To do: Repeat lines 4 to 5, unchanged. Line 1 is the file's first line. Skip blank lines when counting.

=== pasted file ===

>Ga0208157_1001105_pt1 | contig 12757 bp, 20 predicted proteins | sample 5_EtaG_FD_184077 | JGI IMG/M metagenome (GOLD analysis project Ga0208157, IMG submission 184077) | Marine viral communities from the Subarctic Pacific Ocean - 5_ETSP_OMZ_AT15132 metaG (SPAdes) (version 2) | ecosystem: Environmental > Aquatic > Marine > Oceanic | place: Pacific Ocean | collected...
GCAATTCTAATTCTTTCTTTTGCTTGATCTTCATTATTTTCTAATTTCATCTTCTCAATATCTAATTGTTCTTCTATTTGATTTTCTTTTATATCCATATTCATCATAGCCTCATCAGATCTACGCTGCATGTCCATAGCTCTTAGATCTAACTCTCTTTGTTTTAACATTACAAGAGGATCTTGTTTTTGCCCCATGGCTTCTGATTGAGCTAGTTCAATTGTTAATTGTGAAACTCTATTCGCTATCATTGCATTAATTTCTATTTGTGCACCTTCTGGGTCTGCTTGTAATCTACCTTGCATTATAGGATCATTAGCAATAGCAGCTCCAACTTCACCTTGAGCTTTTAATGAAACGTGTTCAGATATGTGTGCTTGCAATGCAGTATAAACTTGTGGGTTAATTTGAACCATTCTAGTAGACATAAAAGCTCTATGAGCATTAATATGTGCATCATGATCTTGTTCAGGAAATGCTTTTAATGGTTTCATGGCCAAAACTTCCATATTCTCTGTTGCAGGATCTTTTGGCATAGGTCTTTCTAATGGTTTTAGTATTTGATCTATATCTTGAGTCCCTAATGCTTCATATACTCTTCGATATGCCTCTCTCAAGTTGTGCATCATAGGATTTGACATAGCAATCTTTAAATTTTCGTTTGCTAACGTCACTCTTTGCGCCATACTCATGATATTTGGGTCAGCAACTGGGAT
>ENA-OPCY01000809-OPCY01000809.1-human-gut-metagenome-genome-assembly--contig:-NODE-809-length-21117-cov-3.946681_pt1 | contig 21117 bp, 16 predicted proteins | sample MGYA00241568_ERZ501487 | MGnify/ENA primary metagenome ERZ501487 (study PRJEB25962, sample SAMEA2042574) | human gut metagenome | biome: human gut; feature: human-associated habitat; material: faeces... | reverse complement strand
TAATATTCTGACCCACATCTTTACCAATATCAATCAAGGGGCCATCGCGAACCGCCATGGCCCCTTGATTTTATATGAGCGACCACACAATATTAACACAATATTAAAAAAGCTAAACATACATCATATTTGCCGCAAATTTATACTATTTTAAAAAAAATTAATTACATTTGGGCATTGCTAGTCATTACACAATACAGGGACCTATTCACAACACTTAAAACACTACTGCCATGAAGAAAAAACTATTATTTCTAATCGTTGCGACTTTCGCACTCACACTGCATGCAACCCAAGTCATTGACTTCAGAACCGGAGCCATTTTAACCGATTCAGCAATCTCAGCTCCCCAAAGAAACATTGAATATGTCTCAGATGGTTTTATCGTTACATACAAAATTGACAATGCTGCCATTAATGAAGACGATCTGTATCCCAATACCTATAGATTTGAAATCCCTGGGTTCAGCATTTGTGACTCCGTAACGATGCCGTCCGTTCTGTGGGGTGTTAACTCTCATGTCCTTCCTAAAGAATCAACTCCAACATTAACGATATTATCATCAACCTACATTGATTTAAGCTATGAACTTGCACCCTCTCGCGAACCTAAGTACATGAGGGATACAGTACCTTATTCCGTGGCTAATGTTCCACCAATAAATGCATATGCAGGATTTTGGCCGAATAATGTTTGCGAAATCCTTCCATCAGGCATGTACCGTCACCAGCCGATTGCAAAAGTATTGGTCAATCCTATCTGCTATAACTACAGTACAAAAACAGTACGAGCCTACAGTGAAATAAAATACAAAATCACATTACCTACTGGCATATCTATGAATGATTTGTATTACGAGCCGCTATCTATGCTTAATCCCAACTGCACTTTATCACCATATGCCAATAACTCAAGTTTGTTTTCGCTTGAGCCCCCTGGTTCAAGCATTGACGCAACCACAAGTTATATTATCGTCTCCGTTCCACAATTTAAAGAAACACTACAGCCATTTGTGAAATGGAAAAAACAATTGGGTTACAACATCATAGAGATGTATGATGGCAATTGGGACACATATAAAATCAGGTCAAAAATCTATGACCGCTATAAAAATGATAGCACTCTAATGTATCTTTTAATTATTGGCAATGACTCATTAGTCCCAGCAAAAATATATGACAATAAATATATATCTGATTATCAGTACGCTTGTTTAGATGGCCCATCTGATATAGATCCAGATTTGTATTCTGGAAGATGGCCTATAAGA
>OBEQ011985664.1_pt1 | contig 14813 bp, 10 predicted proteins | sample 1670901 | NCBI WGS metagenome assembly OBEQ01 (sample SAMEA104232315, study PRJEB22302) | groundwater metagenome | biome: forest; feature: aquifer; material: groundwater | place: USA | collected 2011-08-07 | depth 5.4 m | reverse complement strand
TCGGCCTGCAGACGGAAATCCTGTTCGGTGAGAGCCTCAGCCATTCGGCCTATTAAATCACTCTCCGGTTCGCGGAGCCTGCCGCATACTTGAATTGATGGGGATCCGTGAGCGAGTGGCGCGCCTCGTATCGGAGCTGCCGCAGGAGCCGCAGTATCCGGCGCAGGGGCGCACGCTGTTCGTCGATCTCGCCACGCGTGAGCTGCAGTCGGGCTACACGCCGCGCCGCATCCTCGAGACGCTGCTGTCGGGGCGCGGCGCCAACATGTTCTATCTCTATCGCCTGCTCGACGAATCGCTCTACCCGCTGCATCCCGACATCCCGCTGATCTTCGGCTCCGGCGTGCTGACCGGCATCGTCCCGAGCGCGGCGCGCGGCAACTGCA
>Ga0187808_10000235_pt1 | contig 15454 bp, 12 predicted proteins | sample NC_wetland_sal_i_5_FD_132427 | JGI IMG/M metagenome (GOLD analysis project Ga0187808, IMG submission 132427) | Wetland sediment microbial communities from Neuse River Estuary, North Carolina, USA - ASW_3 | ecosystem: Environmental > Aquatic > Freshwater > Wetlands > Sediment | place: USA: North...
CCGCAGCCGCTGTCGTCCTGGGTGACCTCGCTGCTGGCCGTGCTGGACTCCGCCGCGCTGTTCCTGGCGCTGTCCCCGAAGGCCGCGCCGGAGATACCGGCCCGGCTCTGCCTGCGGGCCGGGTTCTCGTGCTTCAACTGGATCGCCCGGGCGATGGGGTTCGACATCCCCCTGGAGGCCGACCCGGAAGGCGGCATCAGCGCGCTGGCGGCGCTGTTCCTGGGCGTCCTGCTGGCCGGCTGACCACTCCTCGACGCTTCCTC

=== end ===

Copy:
TAATATTCTGACCCACATCTTTACCAATATCAATCAAGGGGCCATCGCGAACCGCCATGGCCCCTTGATTTTATATGAGCGACCACACAATATTAACACAATATTAAAAAAGCTAAACATACATCATATTTGCCGCAAATTTATACTATTTTAAAAAAAATTAATTACATTTGGGCATTGCTAGTCATTACACAATACAGGGACCTATTCACAACACTTAAAACACTACTGCCATGAAGAAAAAACTATTATTTCTAATCGTTGCGACTTTCGCACTCACACTGCATGCAACCCAAGTCATTGACTTCAGAACCGGAGCCATTTTAACCGATTCAGCAATCTCAGCTCCCCAAAGAAACATTGAATATGTCTCAGATGGTTTTATCGTTACATACAAAATTGACAATGCTGCCATTAATGAAGACGATCTGTATCCCAATACCTATAGATTTGAAATCCCTGGGTTCAGCATTTGTGACTCCGTAACGATGCCGTCCGTTCTGTGGGGTGTTAACTCTCATGTCCTTCCTAAAGAATCAACTCCAACATTAACGATATTATCATCAACCTACATTGATTTAAGCTATGAACTTGCACCCTCTCGCGAACCTAAGTACATGAGGGATACAGTACCTTATTCCGTGGCTAATGTTCCACCAATAAATGCATATGCAGGATTTTGGCCGAATAATGTTTGCGAAATCCTTCCATCAGGCATGTACCGTCACCAGCCGATTGCAAAAGTATTGGTCAATCCTATCTGCTATAACTACAGTACAAAAACAGTACGAGCCTACAGTGAAATAAAATACAAAATCACATTACCTACTGGCATATCTATGAATGATTTGTATTACGAGCCGCTATCTATGCTTAATCCCAACTGCACTTTATCACCATATGCCAATAACTCAAGTTTGTTTTCGCTTGAGCCCCCTGGTTCAAGCATTGACGCAACCACAAGTTATATTATCGTCTCCGTTCCACAATTTAAAGAAACACTACAGCCATTTGTGAAATGGAAAAAACAATTGGGTTACAACATCATAGAGATGTATGATGGCAATTGGGACACATATAAAATCAGGTCAAAAATCTATGACCGCTATAAAAATGATAGCACTCTAATGTATCTTTTAATTATTGGCAATGACTCATTAGTCCCAGCAAAAATATATGACAATAAATATATATCTGATTATCAGTACGCTTGTTTAGATGGCCCATCTGATATAGATCCAGATTTGTATTCTGGAAGATGGCCTATAAGA
>OBEQ011985664.1_pt1 | contig 14813 bp, 10 predicted proteins | sample 1670901 | NCBI WGS metagenome assembly OBEQ01 (sample SAMEA104232315, study PRJEB22302) | groundwater metagenome | biome: forest; feature: aquifer; material: groundwater | place: USA | collected 2011-08-07 | depth 5.4 m | reverse complement strand